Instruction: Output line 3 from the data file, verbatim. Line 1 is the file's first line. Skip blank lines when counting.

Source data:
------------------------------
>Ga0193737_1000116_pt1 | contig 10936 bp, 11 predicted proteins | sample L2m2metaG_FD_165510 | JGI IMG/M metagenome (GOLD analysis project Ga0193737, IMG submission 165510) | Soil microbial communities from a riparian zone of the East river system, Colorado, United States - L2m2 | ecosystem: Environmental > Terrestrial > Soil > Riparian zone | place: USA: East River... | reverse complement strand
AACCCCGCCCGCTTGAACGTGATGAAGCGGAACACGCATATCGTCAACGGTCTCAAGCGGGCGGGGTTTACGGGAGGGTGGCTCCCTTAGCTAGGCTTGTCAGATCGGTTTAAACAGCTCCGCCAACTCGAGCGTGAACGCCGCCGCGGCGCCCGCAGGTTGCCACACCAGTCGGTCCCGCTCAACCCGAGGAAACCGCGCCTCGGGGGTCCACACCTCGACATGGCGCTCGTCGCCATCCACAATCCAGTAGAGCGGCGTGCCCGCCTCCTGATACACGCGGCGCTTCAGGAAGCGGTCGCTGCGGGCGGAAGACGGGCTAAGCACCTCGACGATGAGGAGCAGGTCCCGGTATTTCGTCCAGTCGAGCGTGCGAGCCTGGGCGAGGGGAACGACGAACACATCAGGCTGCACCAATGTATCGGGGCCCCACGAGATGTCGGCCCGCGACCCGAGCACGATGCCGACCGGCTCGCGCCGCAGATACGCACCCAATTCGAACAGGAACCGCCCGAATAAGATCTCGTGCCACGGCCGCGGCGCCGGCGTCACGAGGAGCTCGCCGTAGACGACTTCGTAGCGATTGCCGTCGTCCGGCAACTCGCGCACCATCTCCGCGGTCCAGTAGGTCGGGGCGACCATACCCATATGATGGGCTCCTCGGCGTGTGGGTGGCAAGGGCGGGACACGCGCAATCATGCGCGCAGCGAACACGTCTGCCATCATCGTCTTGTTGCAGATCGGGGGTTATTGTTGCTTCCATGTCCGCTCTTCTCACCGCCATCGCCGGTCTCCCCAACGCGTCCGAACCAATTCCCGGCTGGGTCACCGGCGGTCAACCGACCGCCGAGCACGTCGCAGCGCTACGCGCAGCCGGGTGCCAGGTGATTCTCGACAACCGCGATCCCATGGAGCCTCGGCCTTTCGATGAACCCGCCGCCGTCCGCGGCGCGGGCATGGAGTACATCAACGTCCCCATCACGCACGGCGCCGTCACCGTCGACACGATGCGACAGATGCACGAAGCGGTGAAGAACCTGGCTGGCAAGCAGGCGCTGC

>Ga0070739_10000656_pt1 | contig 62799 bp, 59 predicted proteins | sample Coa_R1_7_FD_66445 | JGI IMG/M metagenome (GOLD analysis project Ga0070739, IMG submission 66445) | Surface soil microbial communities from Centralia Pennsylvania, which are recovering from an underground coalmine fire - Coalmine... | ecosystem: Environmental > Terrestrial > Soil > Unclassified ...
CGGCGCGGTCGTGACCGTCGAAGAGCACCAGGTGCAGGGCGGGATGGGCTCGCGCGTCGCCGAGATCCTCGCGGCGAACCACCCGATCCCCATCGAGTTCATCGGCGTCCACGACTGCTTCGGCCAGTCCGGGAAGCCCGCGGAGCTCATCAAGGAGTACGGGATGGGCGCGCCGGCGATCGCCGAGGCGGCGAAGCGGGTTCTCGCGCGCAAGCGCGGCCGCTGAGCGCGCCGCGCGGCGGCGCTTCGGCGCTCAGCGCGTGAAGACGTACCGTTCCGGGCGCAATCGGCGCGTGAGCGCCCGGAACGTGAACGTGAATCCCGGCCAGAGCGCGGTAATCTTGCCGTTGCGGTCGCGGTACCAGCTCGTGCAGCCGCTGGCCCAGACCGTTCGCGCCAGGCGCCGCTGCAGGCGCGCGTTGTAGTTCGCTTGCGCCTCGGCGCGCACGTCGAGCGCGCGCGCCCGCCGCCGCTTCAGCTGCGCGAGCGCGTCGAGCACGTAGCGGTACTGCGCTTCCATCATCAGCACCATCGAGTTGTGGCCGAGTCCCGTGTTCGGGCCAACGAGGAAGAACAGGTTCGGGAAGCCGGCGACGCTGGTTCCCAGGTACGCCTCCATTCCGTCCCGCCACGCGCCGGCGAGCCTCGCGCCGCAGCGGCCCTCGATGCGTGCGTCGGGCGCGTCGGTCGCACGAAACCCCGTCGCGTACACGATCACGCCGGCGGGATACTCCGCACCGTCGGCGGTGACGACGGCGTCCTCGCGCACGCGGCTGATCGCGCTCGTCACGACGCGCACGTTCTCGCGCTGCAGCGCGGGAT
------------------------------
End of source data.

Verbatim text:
>Ga0070739_10000656_pt1 | contig 62799 bp, 59 predicted proteins | sample Coa_R1_7_FD_66445 | JGI IMG/M metagenome (GOLD analysis project Ga0070739, IMG submission 66445) | Surface soil microbial communities from Centralia Pennsylvania, which are recovering from an underground coalmine fire - Coalmine... | ecosystem: Environmental > Terrestrial > Soil > Unclassified ...